• Double descent refers to societies in which both the patrilineal and matrilineal descent group are recognized. In these societies an individual affiliates for some purposes with a group of patrilineal kinsmen and for other purposes with a group of matrilineal kinsmen. The most widely known case of double descent is the Afikpo of Imo state in Nigeria. Although patrilineage is considered an important method of organization, the Afikpo considers matrilineal ties to be more important.

Descent groups

A descent group is a social group whose members talk about common ancestry. A unilineal society is one in which the descent of an individual is reckoned either from the mother's or the father's line of descent. With matrilineal descent individuals belong to their mother's descent group. Matrilineal descent includes the mother's brother, who in some societies may pass along inheritance to the sister's children or succession to a sister's son. With patrilineal descent, individuals belong to their father's descent group. Societies with the Iroquois kinship system, are typically unilineal, while the Iroquois proper are specifically matrilineal.

In a society which reckons descent bilaterally (bilineal), descent is reckoned through both father and mother, without unilineal descent groups. Societies with the Eskimo kinship system, like the Inuit, Yupik, and most Western societies, are typically bilateral. The egocentric kindred group is also typical of bilateral societies.

Some societies reckon descent patrilineally for some purposes, and matrilineally for others. This arrangement is sometimes called double descent. For instance, certain property and titles may be inherited through the male line, and others through the female line.

Societies can also consider descent to be ambilineal (such as Hawaiian kinship) where offspring determine their lineage through the matrilineal line or the patrilineal line.

Lineages, clans, phratries, moieties, and matrimonial sides

A lineage is a unilineal descent group that can demonstrate their common descent from a known apical ancestor. Unilineal lineages can be matrilineal or patrilineal, depending on whether they are traced through mothers or fathers, respectively. Whether matrilineal or patrilineal descent is considered most significant differs from culture to culture.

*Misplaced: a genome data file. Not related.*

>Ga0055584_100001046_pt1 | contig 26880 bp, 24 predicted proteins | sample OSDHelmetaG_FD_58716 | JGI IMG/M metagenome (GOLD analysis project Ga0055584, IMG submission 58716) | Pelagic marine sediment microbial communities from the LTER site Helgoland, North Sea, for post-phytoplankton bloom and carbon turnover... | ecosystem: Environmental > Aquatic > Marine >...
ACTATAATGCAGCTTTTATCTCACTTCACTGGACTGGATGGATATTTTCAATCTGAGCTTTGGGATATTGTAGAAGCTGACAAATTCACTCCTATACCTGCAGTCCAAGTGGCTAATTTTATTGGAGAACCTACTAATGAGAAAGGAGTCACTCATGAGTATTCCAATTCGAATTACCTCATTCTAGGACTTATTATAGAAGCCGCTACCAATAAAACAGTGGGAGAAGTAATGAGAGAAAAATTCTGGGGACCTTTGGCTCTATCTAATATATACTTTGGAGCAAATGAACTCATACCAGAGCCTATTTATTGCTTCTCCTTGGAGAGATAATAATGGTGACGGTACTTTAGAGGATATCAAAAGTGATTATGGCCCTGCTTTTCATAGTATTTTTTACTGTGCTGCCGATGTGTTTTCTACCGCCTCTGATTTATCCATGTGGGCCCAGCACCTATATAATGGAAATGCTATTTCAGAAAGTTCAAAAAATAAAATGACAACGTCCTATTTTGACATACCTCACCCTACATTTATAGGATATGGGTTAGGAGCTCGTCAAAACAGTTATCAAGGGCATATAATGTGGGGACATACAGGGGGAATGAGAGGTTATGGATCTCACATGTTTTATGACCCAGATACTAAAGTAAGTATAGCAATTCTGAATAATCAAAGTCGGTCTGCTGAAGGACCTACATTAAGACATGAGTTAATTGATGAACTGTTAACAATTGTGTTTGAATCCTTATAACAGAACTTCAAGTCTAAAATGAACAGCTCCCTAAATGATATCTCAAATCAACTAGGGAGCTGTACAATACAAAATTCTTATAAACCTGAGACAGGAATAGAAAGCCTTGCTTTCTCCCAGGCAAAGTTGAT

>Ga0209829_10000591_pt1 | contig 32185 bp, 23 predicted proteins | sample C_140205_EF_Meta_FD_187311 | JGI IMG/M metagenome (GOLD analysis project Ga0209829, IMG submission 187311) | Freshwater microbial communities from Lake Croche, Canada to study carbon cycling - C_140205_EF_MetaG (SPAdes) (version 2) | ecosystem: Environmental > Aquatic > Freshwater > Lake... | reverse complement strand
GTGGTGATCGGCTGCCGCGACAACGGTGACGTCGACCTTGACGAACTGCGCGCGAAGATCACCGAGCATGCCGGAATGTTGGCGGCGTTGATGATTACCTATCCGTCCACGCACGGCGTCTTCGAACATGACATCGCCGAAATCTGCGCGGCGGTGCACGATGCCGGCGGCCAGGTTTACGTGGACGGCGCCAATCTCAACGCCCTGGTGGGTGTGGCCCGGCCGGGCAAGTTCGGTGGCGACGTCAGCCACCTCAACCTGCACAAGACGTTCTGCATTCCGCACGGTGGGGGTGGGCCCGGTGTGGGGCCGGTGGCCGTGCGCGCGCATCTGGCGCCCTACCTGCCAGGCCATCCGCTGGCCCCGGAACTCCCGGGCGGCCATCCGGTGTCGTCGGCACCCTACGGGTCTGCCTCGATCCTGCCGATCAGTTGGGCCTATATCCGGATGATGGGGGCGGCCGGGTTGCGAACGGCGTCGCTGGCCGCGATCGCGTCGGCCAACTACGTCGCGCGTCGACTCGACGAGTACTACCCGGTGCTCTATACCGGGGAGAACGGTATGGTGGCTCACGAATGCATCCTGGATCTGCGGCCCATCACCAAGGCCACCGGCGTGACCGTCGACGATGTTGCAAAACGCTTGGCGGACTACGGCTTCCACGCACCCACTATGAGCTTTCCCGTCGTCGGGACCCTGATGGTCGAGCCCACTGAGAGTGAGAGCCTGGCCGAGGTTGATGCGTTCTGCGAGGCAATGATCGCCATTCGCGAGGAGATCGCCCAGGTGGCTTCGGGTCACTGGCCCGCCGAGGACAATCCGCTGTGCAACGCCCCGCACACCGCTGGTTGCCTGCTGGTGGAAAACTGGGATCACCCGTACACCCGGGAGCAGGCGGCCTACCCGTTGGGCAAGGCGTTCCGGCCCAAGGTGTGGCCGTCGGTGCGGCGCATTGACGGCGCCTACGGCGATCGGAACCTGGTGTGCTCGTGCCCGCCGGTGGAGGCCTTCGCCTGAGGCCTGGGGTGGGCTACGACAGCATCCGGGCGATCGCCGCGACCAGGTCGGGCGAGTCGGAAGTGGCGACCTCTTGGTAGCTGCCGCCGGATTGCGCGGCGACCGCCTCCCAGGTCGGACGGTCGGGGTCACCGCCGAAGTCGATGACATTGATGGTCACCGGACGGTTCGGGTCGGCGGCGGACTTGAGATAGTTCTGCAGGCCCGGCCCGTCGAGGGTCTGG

A clan is generally a descent group claiming common descent from an apical ancestor. Often, the details of parentage are not important elements of the clan tradition. Non-human apical ancestors are called totems. Examples of clans are found in Chechen, Chinese, Irish, Japanese, Polish, Scottish, Tlingit, and Somali societies.

A phratry is a descent group composed of two or more clans each of whose apical ancestors are descended from a further common ancestor.

If a society is divided into exactly two descent groups, each is called a moiety, after the French word for half. If the two halves are each obliged to marry out, and into the other, these are called matrimonial moieties. Houseman and White (1998b, bibliography) have discovered numerous societies where kinship network analysis shows that two halves marry one another, similar to matrimonial moieties, except that the two halves—which they call matrimonial sides[7]—are neither named nor descent groups, although the egocentric kinship terms may be consistent with the pattern of sidedness, whereas the sidedness is culturally evident but imperfect.[8]

The word deme refers to an endogamous local population that does not have unilineal descent.[9] Thus, a deme is a local endogamous community without internal segmentation into clans.

House societies